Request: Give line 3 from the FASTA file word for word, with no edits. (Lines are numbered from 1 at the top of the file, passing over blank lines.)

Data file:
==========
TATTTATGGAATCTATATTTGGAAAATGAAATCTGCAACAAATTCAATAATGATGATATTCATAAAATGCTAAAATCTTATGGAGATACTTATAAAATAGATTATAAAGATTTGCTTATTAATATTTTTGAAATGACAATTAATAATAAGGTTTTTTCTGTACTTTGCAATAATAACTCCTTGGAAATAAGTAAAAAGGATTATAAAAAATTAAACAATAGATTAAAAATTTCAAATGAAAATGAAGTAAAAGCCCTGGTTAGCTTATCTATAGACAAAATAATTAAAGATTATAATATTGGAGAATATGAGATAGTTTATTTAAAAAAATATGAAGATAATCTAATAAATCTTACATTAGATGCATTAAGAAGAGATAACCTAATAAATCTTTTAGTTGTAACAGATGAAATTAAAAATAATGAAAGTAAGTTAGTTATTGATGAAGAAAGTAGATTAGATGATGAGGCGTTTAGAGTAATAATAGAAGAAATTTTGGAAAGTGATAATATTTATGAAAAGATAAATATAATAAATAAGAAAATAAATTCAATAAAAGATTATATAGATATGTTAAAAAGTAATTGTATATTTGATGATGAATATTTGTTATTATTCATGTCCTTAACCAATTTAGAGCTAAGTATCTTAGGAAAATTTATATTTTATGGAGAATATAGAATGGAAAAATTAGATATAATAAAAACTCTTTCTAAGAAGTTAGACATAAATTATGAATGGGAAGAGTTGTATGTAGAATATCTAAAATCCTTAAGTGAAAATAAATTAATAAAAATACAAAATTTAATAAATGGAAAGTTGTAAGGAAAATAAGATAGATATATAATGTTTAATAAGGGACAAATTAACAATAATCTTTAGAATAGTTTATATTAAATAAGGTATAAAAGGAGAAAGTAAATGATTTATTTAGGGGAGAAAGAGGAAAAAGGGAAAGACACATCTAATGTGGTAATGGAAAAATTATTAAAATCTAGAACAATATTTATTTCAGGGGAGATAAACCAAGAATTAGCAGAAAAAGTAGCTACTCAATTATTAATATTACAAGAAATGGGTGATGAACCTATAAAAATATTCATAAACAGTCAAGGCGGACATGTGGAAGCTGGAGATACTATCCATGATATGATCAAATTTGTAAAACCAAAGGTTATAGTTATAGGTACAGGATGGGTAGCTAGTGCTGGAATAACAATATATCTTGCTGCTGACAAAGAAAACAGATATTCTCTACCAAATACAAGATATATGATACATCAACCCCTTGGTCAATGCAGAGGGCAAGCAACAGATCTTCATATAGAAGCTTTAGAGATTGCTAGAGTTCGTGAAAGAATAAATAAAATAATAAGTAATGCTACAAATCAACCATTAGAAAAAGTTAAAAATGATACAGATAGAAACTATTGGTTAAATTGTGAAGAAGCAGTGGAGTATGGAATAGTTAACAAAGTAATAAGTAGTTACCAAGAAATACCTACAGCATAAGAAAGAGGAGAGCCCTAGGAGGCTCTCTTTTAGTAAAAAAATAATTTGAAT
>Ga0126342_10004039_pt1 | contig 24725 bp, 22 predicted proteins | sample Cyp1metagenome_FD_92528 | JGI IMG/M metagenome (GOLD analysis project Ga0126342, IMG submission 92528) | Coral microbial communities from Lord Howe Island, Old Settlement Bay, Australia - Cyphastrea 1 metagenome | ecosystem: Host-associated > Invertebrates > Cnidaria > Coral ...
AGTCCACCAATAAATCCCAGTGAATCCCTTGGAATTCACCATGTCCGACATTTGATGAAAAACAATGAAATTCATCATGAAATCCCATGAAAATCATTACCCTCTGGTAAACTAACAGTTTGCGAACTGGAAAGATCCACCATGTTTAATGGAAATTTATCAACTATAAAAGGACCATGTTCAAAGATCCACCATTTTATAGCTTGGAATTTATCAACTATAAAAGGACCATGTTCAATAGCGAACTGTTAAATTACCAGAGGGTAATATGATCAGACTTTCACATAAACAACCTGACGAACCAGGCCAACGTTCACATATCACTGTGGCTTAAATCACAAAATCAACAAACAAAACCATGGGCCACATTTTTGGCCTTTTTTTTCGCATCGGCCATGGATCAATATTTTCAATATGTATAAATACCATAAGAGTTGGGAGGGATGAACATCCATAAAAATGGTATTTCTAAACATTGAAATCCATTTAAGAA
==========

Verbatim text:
AGTCCACCAATAAATCCCAGTGAATCCCTTGGAATTCACCATGTCCGACATTTGATGAAAAACAATGAAATTCATCATGAAATCCCATGAAAATCATTACCCTCTGGTAAACTAACAGTTTGCGAACTGGAAAGATCCACCATGTTTAATGGAAATTTATCAACTATAAAAGGACCATGTTCAAAGATCCACCATTTTATAGCTTGGAATTTATCAACTATAAAAGGACCATGTTCAATAGCGAACTGTTAAATTACCAGAGGGTAATATGATCAGACTTTCACATAAACAACCTGACGAACCAGGCCAACGTTCACATATCACTGTGGCTTAAATCACAAAATCAACAAACAAAACCATGGGCCACATTTTTGGCCTTTTTTTTCGCATCGGCCATGGATCAATATTTTCAATATGTATAAATACCATAAGAGTTGGGAGGGATGAACATCCATAAAAATGGTATTTCTAAACATTGAAATCCATTTAAGAA